What comes to mind when you see the word Hackathon?
Hackathon?…A bunch of guys in black tee shirts, in a dark room (probably some basement), their eyes glued to a 24″ computer monitor (actually an array of 3 monitors), working the keyboard at a speed that makes your head spin?
Participants will have two days to build and code their mobile app solution with help from a roster of top sponsors and access to top notch technical experts while they compete for their share of over $100K available in cash and prizes.
We could feel ourselves shifting from a proactive innovation engine to a reactive feature mill. We struggled with how to play the short game of pleasing our customers without sacrificing the long game of building innovative products.
We experimented with a similar 20 percent time policy, but everyone was just too busy — most of us opted to spend our 20 percent time on the same things we would have been working on anyway!
We decided to try a different approach: dedicating a 24-hour period every quarter to working on experimental projects. This “hackathon” introduced new ideas that have reshaped our product plans, our market strategy and, most importantly, our sense of what is possible.
Its Not Just for Code Junkies Anymore
Although the word “hackathon” conjures up visions of programmers writing code until the wee hours of the morning, the reality is that opportunities for innovation exist far outside of our engineering team. Even if we weren’t a software company, I would hold hackathons on a regular basis.Some noteworthy non-technical projects over the years have included a new company logo (which we eventually adopted), new sales scripts, new processes to make our support team more efficient, a new office layout that helped us reduce noise, and a prototype booth for trade shows.It’s one thing to say that innovation and creative thinking are core values of our company. It’s another to produce tangible evidence.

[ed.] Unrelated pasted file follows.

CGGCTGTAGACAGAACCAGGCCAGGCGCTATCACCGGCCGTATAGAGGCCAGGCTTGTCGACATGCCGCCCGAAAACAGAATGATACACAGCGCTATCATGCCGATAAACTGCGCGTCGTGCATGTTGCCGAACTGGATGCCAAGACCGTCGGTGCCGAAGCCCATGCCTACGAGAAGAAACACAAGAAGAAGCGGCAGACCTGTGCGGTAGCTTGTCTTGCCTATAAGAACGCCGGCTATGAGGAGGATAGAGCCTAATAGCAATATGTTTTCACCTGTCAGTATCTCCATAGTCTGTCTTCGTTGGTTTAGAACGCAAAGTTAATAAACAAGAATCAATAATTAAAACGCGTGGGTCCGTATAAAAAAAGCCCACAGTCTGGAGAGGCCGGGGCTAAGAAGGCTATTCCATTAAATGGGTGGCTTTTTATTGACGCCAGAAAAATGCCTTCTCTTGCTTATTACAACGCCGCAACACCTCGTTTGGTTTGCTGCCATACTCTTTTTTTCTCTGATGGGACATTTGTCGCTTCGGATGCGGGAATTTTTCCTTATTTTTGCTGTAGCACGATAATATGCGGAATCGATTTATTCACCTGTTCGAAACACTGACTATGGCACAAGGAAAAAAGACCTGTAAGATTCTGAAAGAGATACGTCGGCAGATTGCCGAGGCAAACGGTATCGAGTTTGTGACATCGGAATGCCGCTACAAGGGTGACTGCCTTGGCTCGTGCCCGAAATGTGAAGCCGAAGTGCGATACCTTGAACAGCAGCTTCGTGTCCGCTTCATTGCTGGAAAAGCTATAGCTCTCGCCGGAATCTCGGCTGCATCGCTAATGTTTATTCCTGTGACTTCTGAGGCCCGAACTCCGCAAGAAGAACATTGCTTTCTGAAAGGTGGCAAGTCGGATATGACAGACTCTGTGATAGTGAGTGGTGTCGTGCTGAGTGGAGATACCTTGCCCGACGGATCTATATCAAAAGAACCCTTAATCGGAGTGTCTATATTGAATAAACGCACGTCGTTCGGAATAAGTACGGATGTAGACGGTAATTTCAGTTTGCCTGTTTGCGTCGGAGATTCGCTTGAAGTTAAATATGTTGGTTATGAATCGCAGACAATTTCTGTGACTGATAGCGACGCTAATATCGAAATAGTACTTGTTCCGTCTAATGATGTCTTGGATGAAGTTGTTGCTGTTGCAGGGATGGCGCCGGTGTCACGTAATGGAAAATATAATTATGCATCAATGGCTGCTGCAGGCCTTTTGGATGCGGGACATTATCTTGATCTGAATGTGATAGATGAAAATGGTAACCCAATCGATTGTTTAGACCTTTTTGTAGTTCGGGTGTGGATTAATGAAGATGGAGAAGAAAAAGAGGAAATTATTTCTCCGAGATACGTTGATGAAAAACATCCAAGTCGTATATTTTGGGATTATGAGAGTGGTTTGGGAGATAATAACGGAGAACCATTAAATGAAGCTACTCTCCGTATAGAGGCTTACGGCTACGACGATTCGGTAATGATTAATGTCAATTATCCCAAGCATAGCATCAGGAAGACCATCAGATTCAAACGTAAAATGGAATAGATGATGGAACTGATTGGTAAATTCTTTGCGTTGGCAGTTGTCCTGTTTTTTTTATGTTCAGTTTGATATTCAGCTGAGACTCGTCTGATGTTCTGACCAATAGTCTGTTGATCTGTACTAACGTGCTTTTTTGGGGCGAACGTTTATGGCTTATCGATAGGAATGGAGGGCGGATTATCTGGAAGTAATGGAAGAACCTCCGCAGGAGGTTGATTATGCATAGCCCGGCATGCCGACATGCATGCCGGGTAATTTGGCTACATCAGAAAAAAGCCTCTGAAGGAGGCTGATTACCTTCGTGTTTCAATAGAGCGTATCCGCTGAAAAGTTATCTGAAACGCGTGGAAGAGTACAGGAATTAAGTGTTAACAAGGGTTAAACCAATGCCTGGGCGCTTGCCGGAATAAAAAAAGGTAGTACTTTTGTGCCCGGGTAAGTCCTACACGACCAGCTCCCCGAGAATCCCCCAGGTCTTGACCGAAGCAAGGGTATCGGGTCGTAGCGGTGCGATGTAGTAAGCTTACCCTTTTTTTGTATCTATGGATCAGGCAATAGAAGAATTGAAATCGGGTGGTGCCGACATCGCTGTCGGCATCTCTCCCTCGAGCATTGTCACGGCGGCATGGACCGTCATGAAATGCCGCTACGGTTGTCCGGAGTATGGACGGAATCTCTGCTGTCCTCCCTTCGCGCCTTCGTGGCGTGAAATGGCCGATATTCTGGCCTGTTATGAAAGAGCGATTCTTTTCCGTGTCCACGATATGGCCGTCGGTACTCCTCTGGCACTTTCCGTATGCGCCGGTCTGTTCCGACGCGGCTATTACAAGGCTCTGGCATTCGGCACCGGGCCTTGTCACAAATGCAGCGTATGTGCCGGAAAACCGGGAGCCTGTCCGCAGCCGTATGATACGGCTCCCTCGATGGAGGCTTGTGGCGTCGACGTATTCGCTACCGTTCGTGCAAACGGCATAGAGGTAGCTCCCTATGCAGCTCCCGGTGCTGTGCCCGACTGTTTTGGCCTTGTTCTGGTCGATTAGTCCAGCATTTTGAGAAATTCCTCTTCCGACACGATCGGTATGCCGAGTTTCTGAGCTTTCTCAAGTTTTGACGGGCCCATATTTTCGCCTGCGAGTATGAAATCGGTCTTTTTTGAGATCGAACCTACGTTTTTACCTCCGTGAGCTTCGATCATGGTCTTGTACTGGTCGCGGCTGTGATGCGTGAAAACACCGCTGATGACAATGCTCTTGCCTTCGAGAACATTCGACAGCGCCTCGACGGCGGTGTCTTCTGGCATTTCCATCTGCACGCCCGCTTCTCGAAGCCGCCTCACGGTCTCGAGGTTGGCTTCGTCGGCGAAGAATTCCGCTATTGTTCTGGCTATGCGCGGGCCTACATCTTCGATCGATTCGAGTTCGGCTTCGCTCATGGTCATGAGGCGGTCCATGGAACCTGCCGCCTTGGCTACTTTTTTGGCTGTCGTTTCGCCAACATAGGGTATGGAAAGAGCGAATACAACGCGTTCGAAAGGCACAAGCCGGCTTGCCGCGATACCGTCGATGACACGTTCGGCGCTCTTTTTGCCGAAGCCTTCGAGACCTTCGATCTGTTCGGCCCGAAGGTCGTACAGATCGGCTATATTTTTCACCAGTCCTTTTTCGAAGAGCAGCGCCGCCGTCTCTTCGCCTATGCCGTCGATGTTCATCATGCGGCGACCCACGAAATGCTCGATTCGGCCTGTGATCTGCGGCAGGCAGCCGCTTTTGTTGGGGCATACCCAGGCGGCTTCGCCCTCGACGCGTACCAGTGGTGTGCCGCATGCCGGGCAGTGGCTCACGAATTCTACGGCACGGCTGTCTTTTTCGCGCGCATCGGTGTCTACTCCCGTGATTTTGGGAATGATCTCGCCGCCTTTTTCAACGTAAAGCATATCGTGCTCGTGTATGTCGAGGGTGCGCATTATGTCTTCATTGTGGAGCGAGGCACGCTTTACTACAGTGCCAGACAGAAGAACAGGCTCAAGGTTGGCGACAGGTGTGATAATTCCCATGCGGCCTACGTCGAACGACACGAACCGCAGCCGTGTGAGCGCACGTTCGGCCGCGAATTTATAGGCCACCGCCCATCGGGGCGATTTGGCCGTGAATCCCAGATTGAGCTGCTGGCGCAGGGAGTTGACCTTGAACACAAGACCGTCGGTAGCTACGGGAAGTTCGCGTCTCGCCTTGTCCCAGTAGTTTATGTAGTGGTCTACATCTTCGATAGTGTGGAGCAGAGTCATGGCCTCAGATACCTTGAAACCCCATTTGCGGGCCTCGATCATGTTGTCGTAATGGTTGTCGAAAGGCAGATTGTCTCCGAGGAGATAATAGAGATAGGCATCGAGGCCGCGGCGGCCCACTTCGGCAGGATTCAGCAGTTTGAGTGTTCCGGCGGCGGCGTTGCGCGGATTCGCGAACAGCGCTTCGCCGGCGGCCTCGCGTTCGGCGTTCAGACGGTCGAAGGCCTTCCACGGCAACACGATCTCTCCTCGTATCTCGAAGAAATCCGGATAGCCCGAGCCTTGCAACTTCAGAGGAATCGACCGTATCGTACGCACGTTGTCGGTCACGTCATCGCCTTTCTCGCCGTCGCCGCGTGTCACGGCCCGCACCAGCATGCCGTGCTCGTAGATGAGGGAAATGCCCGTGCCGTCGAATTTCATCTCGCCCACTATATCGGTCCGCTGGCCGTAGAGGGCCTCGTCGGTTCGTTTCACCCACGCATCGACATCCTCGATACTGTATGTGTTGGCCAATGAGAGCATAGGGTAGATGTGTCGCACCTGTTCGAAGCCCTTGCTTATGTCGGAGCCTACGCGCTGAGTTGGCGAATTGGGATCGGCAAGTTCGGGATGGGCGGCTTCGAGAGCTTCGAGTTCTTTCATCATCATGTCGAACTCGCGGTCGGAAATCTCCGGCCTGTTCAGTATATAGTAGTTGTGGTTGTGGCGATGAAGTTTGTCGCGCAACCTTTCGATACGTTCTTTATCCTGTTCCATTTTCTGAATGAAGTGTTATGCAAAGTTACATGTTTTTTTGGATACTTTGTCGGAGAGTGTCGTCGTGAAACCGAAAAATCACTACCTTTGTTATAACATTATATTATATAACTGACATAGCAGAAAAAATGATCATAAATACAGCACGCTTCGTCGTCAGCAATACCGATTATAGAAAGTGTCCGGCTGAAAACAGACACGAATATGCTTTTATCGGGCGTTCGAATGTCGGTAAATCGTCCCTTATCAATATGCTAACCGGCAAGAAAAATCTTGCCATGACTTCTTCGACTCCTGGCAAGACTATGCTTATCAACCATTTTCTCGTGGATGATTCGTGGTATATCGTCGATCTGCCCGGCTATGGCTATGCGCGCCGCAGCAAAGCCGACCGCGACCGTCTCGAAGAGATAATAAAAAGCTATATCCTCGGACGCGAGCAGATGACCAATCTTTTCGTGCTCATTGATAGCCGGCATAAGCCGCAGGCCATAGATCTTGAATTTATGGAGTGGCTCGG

Shortly after the hackathon, our product team meets and discusses our near-term road map in light of what we learned. We didn’t always do this, but it has become a critical part of the process. This way, we make sure that the lessons of the hackathon aren’t soon forgotten, and the hard-working participants know that their projects have a real shot of making a difference.
My Challenge to You…
Back to my own mindset, in November, I jumped into another Hackathon of sorts built around the concept of Hacking to create new business ideas. 16 teams formed around a common goal of creating a vision for a new product or service (8 individual ideas and 8 companies with an issue to solve) formed at the Milwaukee Startup Weekend at The Commons. This time, I was not part of a team but a mentor. Again, I met and learned more about many creative and innovative individuals. I also was introduced to companies hungry for new ways to innovate. And all of this was in Milwaukee, where much like the misdirected image we have of a Hacker, we are working on changing the view the world has of our City. Every City has a Hacker Culture, you just have to find it and join in. Go ahead, give it a try, it might just change how you think or how your company operates.